How ready and engaged are students when they enter higher education? A Professor had this to say about students going to university:
“Speaking generally, during the last thirty years the schools of England have been sending up to the universities a disheartened crowd of young folk, inoculated against any outbreak of intellectual zeal.”
Do you think there’s some truth in this?
What if I told you the Professor, A. N. Whitehead, made this suggestion in the year 1932?
It’s easy to look to the past and believe much of the situation in higher education was different then. Of course, it WAS different. But as you imagine a time when going to university was nothing like as widespread and accessible as it is now, it’s hard to picture a lack of ‘intellectual zeal’ among such a small selective grouping.
Perhaps it was just the wrong selective grouping.
Whatever the case, I found the above quote in a book from 1962. Nearly 50 years ago. A different era…or so you would think.
The book, ‘Educating the Intelligent’ by Michael Hutchinson and Christopher Young, has a great chapter on university education. I came across much detail that holds relevance with the current situation for HE.
Take this example:
“It is now clear that we need a massive expansion in the numbers receiving university education in this country, coupled with a re-thinking of the content of university education itself.”
Expansion and widening participation have been a big part of HE over the years. Now, through decisions being made by the coalition government, we face further change to the content and layout of university education. How it will play out, nobody really knows. But it’s clear that 50 years after ‘Educating the Intelligent’ was published, we are still re-thinking the format. This re-thinking is necessary as the world and our needs change. But it’s just as much a hindrance as it is a help.
Other issues under discussion suggest we still haven’t found answers to certain problems. One such problem is that of making students ready for the workplace once they graduate. Should this be a core purpose or requirement of university education? Should it at least be on offer to those who want it? Another excerpt:
“The job which a child will start on today may have ceased to exist when he retires from work in the next century. The processes and machines with which he will be working at the time of his retirement may not yet have been put on the drawing-board…His training, and in particular his mental attitude to his work, will therefore need to be entirely different from the attitudes which still largely prevail today and which are based upon a previous industrial age when a man, trained in one mechanical skill, would spend a lifetime practising that one skill. ‘Clearly,’ as the Crowther Report says, ‘the first quality that is needed to cope with such a world is adaptability.'”
Many business leaders and graduates themselves still question abilities to cope with adapting. Times Higher Education recently reported on a wave of new degrees being created for business and enterprise. The idea is that universities help students achieve deeper critical and analytical understanding to complement specific skills. Professor Chris Kemp of Bucks New University explains:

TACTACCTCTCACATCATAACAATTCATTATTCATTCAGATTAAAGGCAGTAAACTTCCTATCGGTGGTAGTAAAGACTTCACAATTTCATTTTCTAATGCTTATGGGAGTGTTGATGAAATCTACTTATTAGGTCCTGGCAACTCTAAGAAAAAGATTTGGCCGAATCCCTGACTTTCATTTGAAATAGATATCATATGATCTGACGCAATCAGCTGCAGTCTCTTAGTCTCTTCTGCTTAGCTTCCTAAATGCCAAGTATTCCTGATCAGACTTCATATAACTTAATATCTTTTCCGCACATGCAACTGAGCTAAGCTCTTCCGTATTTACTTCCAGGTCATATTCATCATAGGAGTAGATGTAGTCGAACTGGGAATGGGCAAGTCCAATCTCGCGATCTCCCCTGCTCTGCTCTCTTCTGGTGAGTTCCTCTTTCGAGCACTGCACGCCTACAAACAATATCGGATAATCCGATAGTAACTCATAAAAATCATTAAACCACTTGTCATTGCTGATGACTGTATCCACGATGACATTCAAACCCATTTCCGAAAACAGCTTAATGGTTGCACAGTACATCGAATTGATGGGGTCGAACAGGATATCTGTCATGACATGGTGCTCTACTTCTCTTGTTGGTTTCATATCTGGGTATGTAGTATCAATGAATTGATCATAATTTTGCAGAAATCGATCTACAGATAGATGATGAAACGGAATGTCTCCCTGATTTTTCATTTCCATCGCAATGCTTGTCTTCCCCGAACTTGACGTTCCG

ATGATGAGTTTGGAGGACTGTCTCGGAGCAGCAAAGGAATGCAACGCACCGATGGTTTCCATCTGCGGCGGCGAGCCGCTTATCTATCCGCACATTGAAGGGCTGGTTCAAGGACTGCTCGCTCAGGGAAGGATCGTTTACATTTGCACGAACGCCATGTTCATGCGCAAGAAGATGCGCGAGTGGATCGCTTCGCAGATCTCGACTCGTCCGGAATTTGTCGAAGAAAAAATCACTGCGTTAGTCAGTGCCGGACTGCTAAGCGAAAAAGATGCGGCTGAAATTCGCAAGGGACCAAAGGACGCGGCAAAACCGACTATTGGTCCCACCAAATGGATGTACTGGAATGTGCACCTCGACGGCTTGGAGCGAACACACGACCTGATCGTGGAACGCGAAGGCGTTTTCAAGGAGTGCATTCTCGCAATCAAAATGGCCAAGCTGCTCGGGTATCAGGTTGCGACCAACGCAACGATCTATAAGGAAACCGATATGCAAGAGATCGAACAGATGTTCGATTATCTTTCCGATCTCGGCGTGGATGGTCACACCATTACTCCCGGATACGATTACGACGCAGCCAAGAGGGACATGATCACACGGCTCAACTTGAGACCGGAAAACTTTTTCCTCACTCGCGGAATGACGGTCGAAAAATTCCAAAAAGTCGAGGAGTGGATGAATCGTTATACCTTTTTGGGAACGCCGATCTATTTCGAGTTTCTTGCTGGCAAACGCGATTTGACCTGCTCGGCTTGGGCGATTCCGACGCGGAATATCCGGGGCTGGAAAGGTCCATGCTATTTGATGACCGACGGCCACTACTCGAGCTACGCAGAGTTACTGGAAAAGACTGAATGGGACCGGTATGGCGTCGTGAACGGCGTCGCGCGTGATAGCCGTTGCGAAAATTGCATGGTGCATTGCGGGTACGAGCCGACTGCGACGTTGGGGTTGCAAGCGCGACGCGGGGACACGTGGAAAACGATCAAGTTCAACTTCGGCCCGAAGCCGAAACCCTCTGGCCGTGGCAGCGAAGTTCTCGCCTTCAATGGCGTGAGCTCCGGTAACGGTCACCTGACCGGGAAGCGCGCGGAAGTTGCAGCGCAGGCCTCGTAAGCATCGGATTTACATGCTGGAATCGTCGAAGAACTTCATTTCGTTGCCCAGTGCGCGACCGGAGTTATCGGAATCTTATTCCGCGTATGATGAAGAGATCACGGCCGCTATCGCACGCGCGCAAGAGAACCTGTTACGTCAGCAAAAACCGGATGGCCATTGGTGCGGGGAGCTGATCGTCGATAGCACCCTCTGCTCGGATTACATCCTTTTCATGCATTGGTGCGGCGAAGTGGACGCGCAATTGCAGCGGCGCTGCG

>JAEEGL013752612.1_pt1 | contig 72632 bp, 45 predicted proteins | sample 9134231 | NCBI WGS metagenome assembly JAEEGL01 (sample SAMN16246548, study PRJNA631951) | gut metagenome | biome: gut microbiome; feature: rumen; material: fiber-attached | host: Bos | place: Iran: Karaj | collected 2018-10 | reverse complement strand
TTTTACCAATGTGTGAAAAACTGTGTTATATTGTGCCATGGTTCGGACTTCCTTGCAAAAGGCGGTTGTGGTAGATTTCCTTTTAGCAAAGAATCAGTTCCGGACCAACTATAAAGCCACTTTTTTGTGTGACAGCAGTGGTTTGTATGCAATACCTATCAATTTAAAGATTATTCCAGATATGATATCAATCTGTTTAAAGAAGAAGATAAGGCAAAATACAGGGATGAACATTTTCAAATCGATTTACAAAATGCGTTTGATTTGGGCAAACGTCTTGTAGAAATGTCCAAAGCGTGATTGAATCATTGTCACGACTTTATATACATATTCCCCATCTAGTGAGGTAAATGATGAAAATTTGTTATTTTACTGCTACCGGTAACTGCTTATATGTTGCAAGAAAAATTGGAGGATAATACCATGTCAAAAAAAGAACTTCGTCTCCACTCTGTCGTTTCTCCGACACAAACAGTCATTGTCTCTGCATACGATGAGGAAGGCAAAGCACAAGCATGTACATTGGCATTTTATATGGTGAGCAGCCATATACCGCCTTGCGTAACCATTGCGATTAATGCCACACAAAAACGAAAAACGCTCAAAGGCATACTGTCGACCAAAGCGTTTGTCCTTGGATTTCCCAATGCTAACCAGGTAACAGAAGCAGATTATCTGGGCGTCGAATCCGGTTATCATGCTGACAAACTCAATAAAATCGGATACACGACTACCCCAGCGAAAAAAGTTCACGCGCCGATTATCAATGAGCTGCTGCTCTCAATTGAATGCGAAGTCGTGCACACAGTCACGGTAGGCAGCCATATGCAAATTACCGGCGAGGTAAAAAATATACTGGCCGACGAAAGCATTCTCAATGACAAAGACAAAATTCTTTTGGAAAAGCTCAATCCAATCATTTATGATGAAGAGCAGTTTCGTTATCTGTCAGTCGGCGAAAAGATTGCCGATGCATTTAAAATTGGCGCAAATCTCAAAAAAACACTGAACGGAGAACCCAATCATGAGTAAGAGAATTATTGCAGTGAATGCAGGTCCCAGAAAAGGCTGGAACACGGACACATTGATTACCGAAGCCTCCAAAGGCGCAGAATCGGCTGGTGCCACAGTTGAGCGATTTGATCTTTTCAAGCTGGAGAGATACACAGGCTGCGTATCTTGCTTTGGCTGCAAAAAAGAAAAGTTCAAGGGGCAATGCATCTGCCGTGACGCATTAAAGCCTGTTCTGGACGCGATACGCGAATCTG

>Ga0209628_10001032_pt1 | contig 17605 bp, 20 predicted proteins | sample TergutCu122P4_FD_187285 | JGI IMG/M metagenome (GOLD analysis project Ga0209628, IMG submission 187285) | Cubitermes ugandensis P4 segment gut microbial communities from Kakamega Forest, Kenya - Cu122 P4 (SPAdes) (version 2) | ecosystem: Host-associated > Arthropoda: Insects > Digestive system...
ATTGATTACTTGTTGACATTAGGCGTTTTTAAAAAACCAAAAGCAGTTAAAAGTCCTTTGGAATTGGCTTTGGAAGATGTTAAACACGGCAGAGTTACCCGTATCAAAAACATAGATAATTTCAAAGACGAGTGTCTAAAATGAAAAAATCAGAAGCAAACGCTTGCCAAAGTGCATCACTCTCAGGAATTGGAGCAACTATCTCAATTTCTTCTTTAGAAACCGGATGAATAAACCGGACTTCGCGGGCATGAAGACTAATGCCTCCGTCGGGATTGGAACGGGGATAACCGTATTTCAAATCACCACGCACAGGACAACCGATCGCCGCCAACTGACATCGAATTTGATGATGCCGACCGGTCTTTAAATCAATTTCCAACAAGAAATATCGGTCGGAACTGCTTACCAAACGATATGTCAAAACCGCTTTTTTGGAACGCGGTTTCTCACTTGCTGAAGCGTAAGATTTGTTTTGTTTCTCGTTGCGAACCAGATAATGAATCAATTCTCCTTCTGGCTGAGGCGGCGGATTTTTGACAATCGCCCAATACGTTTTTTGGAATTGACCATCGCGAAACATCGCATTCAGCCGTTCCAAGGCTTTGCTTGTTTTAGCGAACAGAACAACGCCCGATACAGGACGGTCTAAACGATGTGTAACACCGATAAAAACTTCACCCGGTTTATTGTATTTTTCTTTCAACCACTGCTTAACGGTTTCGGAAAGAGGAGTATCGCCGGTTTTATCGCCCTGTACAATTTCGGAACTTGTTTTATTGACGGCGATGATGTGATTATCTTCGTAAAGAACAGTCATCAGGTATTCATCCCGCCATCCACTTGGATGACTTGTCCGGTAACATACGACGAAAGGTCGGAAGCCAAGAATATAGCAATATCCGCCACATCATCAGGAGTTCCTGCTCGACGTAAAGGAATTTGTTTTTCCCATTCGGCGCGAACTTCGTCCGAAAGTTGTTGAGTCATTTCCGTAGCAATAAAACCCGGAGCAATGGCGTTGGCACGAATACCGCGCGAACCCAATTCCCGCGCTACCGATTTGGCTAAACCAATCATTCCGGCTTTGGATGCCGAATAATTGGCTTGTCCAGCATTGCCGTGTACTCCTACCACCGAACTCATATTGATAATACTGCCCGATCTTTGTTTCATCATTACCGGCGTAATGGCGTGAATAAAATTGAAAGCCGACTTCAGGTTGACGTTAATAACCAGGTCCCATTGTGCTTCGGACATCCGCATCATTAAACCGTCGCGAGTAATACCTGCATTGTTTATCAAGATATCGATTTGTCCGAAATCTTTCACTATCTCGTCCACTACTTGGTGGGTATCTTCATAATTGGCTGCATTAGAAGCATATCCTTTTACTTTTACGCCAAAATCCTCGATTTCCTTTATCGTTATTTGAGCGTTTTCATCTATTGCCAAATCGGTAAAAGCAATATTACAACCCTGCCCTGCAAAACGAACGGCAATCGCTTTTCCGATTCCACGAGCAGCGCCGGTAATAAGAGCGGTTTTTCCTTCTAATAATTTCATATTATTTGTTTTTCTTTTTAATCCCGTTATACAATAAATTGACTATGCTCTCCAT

“Most people who come from industry already have the practical skills but what they need is the theoretical skills. This is about education. This isn’t training, it’s an academic underpinning to the experiential learning they already have.”
So, we’re still re-thinking university education and we’re still working out adaptability and the link between education and the workplace. What else? Okay, one last thing.
Here’s what ‘Educating the Intelligent’ has to say about getting a place to study at a university without vast quantities of stress and complication:
“The concept of the sixth form will be ruined if the present anxiety about getting a place at the university is not allayed. If these boys and girls are to arrive at the university full of imaginative intellectual energy, sixth-form education must not take place in an atmosphere of worry and fear about the future.
“The only way to prevent such anxiety is to establish a fair standard of academic achievement and make it quite plain that on reaching this standard a sixth-former will have qualified for a university place. This is the maximum amount of worry that it is reasonable to impose on the sixth-former. In plain terms this means that a child of eighteen will know that, provided he reaches the necessary examination standard, he will be guaranteed a place in a university. His job will be to reach the required standard; it will be our job to arrange for his selection to a particular university.”
There is a very real problem with available places at university. Anxiety among prospective uni students has not disappeared, especially now. A surge in applications could lead to 200,000 people left without a place. With so few places set to be available through the clearing system, even students with high grades and ‘intellectual zeal’ could find no place available to them in the coming academic year.
Despite qualifying in terms of required grades, there will be no guarantee of a place at the end of the road. There are other options, but this will not take away the sting that some students receive in the next few weeks.
Higher education has changed so much that it is difficult to compare with university in the 1930s and 1960s. Even the 1980s and 1990s were a long time ago with the amount of change that has taken place.
Despite all the change, plenty of what was said decades ago can still be associated with.
Which makes you wonder…How much change does change really bring?